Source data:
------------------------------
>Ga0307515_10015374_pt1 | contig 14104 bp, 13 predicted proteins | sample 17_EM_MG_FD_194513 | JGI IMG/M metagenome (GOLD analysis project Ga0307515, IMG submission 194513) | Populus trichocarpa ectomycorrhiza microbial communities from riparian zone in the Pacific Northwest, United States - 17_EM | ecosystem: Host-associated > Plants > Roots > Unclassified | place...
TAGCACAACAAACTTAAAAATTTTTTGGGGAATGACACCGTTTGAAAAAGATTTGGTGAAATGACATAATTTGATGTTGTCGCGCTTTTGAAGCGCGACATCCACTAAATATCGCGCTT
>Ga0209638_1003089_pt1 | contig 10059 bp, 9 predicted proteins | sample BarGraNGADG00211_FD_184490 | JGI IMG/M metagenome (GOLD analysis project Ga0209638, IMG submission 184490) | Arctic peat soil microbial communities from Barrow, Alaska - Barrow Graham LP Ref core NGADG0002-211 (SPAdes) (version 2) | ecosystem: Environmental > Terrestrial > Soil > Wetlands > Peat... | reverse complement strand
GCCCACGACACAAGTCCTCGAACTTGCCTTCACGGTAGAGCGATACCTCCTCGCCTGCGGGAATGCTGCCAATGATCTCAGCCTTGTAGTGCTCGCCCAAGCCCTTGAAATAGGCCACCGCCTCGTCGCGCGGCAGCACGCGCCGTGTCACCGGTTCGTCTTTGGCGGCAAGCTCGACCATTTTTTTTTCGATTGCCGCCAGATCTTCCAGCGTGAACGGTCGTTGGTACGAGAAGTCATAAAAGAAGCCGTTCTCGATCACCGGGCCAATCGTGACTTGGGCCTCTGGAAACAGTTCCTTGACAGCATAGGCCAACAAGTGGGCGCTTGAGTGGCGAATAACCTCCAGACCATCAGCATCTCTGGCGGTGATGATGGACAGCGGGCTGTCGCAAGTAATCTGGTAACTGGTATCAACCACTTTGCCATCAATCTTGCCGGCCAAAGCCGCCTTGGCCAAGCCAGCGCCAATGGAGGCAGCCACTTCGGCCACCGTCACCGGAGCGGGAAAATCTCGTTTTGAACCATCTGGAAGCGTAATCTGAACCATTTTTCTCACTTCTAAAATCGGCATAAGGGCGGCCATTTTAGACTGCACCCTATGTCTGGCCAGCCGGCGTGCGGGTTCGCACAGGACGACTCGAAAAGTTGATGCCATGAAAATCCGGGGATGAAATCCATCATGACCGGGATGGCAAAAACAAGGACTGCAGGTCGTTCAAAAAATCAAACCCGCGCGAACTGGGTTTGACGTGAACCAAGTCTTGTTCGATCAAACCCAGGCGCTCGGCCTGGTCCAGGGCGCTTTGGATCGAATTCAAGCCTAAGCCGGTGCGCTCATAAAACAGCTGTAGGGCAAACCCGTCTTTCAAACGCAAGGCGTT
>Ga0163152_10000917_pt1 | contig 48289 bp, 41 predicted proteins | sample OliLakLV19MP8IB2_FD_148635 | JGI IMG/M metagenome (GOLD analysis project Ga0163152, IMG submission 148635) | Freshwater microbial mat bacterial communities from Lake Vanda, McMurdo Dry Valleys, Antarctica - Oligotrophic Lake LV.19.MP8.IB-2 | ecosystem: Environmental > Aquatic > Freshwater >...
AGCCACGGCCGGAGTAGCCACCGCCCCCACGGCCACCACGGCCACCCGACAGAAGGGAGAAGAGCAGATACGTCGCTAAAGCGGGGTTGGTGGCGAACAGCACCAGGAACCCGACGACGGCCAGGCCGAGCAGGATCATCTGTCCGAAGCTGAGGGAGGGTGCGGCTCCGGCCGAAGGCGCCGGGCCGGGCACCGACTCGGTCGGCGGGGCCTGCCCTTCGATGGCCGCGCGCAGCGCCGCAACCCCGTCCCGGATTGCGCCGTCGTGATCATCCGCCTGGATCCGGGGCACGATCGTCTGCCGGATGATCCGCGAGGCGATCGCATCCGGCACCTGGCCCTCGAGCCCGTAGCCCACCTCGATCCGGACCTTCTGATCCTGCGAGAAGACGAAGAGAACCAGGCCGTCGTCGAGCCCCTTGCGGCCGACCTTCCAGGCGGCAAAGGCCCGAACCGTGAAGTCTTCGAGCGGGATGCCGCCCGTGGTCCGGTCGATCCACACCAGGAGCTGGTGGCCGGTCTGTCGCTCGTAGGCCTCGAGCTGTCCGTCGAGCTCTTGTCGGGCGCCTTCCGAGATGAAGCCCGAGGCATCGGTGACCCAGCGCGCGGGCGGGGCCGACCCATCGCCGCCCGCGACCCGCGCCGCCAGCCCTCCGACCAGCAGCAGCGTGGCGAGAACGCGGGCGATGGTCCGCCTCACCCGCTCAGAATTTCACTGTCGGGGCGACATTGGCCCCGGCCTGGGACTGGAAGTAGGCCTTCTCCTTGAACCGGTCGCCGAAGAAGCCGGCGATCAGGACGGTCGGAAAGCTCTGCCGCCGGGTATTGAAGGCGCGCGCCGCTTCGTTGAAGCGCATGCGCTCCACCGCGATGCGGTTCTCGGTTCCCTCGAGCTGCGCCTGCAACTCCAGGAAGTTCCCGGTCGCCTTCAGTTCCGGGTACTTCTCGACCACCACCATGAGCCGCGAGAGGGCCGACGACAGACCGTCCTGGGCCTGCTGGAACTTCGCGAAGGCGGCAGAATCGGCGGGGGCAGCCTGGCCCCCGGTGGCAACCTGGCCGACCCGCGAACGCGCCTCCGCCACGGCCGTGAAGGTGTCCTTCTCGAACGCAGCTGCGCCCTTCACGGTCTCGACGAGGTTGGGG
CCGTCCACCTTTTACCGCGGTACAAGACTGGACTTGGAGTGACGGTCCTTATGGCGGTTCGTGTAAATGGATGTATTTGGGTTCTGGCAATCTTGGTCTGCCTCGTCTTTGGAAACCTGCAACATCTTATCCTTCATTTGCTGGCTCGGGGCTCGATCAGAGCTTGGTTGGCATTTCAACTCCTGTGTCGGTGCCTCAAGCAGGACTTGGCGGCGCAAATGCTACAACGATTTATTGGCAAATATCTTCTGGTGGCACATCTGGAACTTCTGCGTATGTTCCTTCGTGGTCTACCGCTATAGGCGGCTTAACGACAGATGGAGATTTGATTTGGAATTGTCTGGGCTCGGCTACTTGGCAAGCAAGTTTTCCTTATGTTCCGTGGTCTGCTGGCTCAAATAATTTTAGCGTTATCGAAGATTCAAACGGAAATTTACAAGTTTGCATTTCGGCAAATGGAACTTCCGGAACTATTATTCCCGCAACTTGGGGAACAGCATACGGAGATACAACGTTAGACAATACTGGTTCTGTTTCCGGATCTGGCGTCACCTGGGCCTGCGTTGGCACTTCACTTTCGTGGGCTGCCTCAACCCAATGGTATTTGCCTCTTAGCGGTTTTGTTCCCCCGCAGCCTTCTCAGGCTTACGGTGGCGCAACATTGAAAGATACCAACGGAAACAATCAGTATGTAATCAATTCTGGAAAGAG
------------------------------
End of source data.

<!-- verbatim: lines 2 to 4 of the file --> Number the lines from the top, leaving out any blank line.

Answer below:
TAGCACAACAAACTTAAAAATTTTTTGGGGAATGACACCGTTTGAAAAAGATTTGGTGAAATGACATAATTTGATGTTGTCGCGCTTTTGAAGCGCGACATCCACTAAATATCGCGCTT
>Ga0209638_1003089_pt1 | contig 10059 bp, 9 predicted proteins | sample BarGraNGADG00211_FD_184490 | JGI IMG/M metagenome (GOLD analysis project Ga0209638, IMG submission 184490) | Arctic peat soil microbial communities from Barrow, Alaska - Barrow Graham LP Ref core NGADG0002-211 (SPAdes) (version 2) | ecosystem: Environmental > Terrestrial > Soil > Wetlands > Peat... | reverse complement strand
GCCCACGACACAAGTCCTCGAACTTGCCTTCACGGTAGAGCGATACCTCCTCGCCTGCGGGAATGCTGCCAATGATCTCAGCCTTGTAGTGCTCGCCCAAGCCCTTGAAATAGGCCACCGCCTCGTCGCGCGGCAGCACGCGCCGTGTCACCGGTTCGTCTTTGGCGGCAAGCTCGACCATTTTTTTTTCGATTGCCGCCAGATCTTCCAGCGTGAACGGTCGTTGGTACGAGAAGTCATAAAAGAAGCCGTTCTCGATCACCGGGCCAATCGTGACTTGGGCCTCTGGAAACAGTTCCTTGACAGCATAGGCCAACAAGTGGGCGCTTGAGTGGCGAATAACCTCCAGACCATCAGCATCTCTGGCGGTGATGATGGACAGCGGGCTGTCGCAAGTAATCTGGTAACTGGTATCAACCACTTTGCCATCAATCTTGCCGGCCAAAGCCGCCTTGGCCAAGCCAGCGCCAATGGAGGCAGCCACTTCGGCCACCGTCACCGGAGCGGGAAAATCTCGTTTTGAACCATCTGGAAGCGTAATCTGAACCATTTTTCTCACTTCTAAAATCGGCATAAGGGCGGCCATTTTAGACTGCACCCTATGTCTGGCCAGCCGGCGTGCGGGTTCGCACAGGACGACTCGAAAAGTTGATGCCATGAAAATCCGGGGATGAAATCCATCATGACCGGGATGGCAAAAACAAGGACTGCAGGTCGTTCAAAAAATCAAACCCGCGCGAACTGGGTTTGACGTGAACCAAGTCTTGTTCGATCAAACCCAGGCGCTCGGCCTGGTCCAGGGCGCTTTGGATCGAATTCAAGCCTAAGCCGGTGCGCTCATAAAACAGCTGTAGGGCAAACCCGTCTTTCAAACGCAAGGCGTT